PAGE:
Highlights of the Supreme Iraqi Maritime Authority Act

Ali Talib Fezea

a.fezea@tamimi.com Basra, Iraq

The text of Law No. 18 of 2019 (the ‘Maritime Law’) was published in the Official Gazette (Al-Waqi’a Iraqiya) on 9 September 2019. Under the Maritime Law a supreme Iraqi Maritime Commission (the ‘Commission’) was formed. This article addresses the most important functions of the Commission and its role in contributing to the development of the maritime trade sector in Iraq.

To speak about the maritime sector in Iraq means, on the one hand, speaking about the lack of unified legislation that brings together the provisions of maritime commercial activity. As a result, lawyers or scholars who deal with this sector find it extremely difficult to navigate its governing laws.

The Othoman Trade Law of 1864 some chapters of which are still enforceable, is dated and unable to address advancements and developments in this sector. Consequently, Iraqi Transport Law No. 80 of 1983 deals with transport, in the broadest terms, including maritime transport as well as water transport (both maritime and river transport).

The Maritime Law was introduced to fill a legislative gap and establish a framework for the legislative organisation of maritime activities  and its institutions. Article 1 states that “this law aims to organize and develop the maritime sector” and Article 2 refers to raising the level of maritime safety, protection as well as improving the marine environment with a view to combating marine pollution.

The Supreme Iraqi Maritime Commission will be entrusted with a number of authorities. The Commission will be based in Basra and has the authority to open branches in other Iraqi provinces. It is the first time in Iraq that a unified body has been formed to govern the maritime sector. Government officials have described the Commission as a jewel in the crown of the Iraqi maritime industry.

Below are some of the powers granted to the Commission under the Maritime Law:

  1. Granting licenses to maritime companies, including approving marine services’ licenses;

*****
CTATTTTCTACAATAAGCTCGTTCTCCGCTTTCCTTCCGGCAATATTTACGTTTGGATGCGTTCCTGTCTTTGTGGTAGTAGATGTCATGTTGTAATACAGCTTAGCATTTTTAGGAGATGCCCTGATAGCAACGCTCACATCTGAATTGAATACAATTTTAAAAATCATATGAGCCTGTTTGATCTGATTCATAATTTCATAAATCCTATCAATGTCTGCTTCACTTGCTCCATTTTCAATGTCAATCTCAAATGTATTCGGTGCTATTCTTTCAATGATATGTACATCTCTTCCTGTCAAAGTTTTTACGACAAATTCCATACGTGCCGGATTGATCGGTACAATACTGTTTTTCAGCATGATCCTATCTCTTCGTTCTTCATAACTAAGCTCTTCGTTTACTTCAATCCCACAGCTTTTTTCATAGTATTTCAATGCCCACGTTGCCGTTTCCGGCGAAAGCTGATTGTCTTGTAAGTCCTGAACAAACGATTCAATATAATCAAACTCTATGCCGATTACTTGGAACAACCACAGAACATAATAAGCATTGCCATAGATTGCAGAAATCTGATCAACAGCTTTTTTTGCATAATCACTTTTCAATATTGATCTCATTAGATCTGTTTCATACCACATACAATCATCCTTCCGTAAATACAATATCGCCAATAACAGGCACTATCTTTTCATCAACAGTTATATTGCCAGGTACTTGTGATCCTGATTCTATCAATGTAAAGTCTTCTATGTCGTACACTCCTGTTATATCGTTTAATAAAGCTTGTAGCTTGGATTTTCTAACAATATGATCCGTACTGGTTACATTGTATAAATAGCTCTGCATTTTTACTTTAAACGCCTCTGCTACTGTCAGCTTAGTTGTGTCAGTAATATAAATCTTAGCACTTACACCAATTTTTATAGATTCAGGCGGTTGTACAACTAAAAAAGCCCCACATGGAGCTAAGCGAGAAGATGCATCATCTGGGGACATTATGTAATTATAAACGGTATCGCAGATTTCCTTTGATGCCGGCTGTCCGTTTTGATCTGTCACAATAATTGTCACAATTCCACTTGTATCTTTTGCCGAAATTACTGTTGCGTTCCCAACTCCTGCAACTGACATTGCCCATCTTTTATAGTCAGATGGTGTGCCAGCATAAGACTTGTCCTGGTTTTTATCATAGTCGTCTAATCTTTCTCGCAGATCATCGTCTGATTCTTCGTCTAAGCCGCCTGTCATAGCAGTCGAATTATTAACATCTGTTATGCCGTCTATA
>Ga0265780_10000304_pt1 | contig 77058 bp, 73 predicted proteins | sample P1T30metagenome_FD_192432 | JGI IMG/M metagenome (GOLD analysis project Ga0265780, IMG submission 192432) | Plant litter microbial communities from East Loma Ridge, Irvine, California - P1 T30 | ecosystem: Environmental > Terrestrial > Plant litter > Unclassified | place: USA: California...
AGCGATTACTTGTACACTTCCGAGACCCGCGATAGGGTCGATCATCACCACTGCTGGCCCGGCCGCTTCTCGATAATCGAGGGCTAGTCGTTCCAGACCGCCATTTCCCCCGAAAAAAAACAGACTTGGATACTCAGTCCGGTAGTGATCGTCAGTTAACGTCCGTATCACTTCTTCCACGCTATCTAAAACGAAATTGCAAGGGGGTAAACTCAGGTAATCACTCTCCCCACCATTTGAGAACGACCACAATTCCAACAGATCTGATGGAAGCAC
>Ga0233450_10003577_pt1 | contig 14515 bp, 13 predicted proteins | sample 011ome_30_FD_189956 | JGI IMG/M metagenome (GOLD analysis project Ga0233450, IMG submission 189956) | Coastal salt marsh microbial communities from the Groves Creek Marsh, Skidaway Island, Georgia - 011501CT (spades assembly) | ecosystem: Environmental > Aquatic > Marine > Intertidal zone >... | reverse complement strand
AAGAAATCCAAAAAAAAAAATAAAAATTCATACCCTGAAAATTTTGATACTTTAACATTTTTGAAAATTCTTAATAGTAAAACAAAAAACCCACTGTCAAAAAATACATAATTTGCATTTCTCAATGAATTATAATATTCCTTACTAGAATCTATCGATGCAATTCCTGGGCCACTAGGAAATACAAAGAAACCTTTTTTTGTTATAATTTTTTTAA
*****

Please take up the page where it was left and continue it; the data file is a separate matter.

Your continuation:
2. Registration of ships and floating vessels and issuance of certificates and documents related thereto;.
  3. Issuing and approving official documents for workers in the maritime sector, marine eligibility certificates, and the identity of the seafarer(key powers under the Maritime Law as these official and legalised documents are provide proof of the aforementioned details in neighbouring countries);
  4. Control and inspection of ships and floating vessels and their crews to ensure the comprehensive implementation of international maritime conventions enforce globally and to match international standards with regard to safety and maritime security as well as the protection of the marine environment within a global context;
  5. Organising extension and maritime towing, and the marine activities related to Iraqi territorial waters;
  6. Organising maritime search and rescue work within Iraqi waters as well as outside of them. It is useful to mention that the Maritime Law is devoid of provisions in this regard, as it was hoped that provisions for maritime aid and rescue would be regulated in the proposed amended draft Iraqi maritime law 1987, but failure to finalised and implement this proposed law resulted a lack of regulation in these areas. It is anticipated that the Supreme Council will issue guidance on these areas at a later date;
  7. Administrative and technical investigations into maritime accidents and collisions in Iraqi and international waters and on-board Iraqi ships registered wherever they are found;
  8. Preparing studies and research on the maritime sector, representing Iraq in international maritime bodies and organisations, and co-ordinating work with international bodies; and
  9. Proposing the necessary regulations and instructions to implement the Maritime Law. This in our opinion, is one of the most important powers that allows the Commission to enjoy the necessary flexibility it needs to better face challenges and keep pace with ongoing developments.

An important point to mention about the Maritime Law is the involvement of the private sector in the board of directors of the Commission. The Maritime Law stipulates that the Commission shall co-ordinate with the private maritime sector in drawing up its general policies and its decision-making processes. As to the composition of the Commission’s board of directors, Article 6 of the Maritime Law requires that the board of directors consists of the president of the organisation and its members. This includes the director general of Iraqi supplies and the general director of the General Company for Maritime Transport, as well as two specialised persons.

The coming into force of the long-awaited Maritime Law promises a new era in the Iraqi maritime sector and will, if properly enforced, offer stakeholders the comfort of the equivalent of international best practices which will encourage further commercial investment in the country.

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